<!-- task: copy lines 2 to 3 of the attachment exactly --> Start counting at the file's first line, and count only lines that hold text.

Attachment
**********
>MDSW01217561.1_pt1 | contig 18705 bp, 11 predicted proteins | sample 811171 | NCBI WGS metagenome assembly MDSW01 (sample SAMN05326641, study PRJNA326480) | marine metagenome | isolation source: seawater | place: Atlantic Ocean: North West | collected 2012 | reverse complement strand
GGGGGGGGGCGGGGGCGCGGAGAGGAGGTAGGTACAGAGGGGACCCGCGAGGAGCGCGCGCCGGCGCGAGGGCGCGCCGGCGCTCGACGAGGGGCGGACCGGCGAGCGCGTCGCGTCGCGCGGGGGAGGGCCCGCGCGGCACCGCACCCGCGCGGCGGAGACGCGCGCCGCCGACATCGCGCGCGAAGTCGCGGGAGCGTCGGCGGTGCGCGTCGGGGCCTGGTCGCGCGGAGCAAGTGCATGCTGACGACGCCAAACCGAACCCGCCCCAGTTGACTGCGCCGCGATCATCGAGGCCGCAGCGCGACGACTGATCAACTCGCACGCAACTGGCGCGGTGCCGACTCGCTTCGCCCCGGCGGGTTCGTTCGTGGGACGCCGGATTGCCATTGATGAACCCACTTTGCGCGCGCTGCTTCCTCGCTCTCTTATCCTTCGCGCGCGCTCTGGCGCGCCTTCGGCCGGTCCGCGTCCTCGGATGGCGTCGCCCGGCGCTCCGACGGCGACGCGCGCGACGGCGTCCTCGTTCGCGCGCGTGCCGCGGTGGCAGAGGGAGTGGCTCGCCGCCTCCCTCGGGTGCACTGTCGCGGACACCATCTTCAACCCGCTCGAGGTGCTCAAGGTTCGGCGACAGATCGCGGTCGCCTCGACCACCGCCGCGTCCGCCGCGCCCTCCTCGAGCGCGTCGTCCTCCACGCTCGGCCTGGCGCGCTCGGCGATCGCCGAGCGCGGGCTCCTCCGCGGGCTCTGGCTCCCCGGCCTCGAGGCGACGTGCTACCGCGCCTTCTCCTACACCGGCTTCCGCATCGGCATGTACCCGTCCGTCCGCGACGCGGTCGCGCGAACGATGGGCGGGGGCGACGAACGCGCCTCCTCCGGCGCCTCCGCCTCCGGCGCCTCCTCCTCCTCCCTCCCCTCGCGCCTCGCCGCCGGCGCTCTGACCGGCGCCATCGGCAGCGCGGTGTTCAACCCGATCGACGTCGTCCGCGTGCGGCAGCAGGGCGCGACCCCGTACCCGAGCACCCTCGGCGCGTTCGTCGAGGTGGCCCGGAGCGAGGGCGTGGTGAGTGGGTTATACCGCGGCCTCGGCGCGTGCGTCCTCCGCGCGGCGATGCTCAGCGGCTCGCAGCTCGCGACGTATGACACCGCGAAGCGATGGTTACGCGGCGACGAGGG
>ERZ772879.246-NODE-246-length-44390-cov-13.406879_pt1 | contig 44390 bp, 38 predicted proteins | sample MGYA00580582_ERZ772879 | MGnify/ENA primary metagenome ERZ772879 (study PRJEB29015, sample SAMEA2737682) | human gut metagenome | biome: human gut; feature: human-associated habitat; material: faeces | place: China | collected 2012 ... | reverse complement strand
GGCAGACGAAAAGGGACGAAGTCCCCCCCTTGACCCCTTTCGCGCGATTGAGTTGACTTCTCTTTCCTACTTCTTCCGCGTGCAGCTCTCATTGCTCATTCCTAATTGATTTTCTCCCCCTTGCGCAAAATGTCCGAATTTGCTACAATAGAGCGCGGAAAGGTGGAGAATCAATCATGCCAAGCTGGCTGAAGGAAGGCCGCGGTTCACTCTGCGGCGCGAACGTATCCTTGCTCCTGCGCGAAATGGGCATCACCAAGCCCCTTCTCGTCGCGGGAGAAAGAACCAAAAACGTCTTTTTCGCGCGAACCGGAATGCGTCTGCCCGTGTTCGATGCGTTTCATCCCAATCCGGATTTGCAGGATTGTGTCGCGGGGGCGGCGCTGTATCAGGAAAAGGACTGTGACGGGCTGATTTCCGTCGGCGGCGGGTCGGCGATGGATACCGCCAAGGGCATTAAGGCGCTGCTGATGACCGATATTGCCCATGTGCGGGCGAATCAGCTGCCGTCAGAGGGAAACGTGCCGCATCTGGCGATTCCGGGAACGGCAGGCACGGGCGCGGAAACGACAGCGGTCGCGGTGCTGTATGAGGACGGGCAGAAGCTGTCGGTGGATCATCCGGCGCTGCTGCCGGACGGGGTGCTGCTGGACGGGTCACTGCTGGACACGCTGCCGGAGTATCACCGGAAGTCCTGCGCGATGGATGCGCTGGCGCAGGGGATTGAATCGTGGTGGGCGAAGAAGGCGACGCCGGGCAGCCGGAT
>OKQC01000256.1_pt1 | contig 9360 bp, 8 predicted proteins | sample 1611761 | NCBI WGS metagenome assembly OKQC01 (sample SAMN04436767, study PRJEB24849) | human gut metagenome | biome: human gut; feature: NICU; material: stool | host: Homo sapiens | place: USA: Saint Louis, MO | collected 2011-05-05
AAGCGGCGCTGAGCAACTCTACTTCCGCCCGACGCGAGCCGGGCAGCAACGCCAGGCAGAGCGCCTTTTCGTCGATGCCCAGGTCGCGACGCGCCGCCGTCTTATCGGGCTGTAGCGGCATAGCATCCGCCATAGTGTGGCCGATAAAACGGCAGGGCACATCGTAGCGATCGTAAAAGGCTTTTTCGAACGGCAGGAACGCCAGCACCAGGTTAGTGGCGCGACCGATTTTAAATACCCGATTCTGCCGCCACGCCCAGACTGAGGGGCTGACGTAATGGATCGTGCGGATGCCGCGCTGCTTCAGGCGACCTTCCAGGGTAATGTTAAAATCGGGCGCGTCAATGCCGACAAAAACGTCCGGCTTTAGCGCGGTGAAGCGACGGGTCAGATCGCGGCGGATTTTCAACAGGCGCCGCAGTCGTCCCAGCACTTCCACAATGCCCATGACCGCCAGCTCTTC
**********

GGGGGGGGGCGGGGGCGCGGAGAGGAGGTAGGTACAGAGGGGACCCGCGAGGAGCGCGCGCCGGCGCGAGGGCGCGCCGGCGCTCGACGAGGGGCGGACCGGCGAGCGCGTCGCGTCGCGCGGGGGAGGGCCCGCGCGGCACCGCACCCGCGCGGCGGAGACGCGCGCCGCCGACATCGCGCGCGAAGTCGCGGGAGCGTCGGCGGTGCGCGTCGGGGCCTGGTCGCGCGGAGCAAGTGCATGCTGACGACGCCAAACCGAACCCGCCCCAGTTGACTGCGCCGCGATCATCGAGGCCGCAGCGCGACGACTGATCAACTCGCACGCAACTGGCGCGGTGCCGACTCGCTTCGCCCCGGCGGGTTCGTTCGTGGGACGCCGGATTGCCATTGATGAACCCACTTTGCGCGCGCTGCTTCCTCGCTCTCTTATCCTTCGCGCGCGCTCTGGCGCGCCTTCGGCCGGTCCGCGTCCTCGGATGGCGTCGCCCGGCGCTCCGACGGCGACGCGCGCGACGGCGTCCTCGTTCGCGCGCGTGCCGCGGTGGCAGAGGGAGTGGCTCGCCGCCTCCCTCGGGTGCACTGTCGCGGACACCATCTTCAACCCGCTCGAGGTGCTCAAGGTTCGGCGACAGATCGCGGTCGCCTCGACCACCGCCGCGTCCGCCGCGCCCTCCTCGAGCGCGTCGTCCTCCACGCTCGGCCTGGCGCGCTCGGCGATCGCCGAGCGCGGGCTCCTCCGCGGGCTCTGGCTCCCCGGCCTCGAGGCGACGTGCTACCGCGCCTTCTCCTACACCGGCTTCCGCATCGGCATGTACCCGTCCGTCCGCGACGCGGTCGCGCGAACGATGGGCGGGGGCGACGAACGCGCCTCCTCCGGCGCCTCCGCCTCCGGCGCCTCCTCCTCCTCCCTCCCCTCGCGCCTCGCCGCCGGCGCTCTGACCGGCGCCATCGGCAGCGCGGTGTTCAACCCGATCGACGTCGTCCGCGTGCGGCAGCAGGGCGCGACCCCGTACCCGAGCACCCTCGGCGCGTTCGTCGAGGTGGCCCGGAGCGAGGGCGTGGTGAGTGGGTTATACCGCGGCCTCGGCGCGTGCGTCCTCCGCGCGGCGATGCTCAGCGGCTCGCAGCTCGCGACGTATGACACCGCGAAGCGATGGTTACGCGGCGACGAGGG
>ERZ772879.246-NODE-246-length-44390-cov-13.406879_pt1 | contig 44390 bp, 38 predicted proteins | sample MGYA00580582_ERZ772879 | MGnify/ENA primary metagenome ERZ772879 (study PRJEB29015, sample SAMEA2737682) | human gut metagenome | biome: human gut; feature: human-associated habitat; material: faeces | place: China | collected 2012 ... | reverse complement strand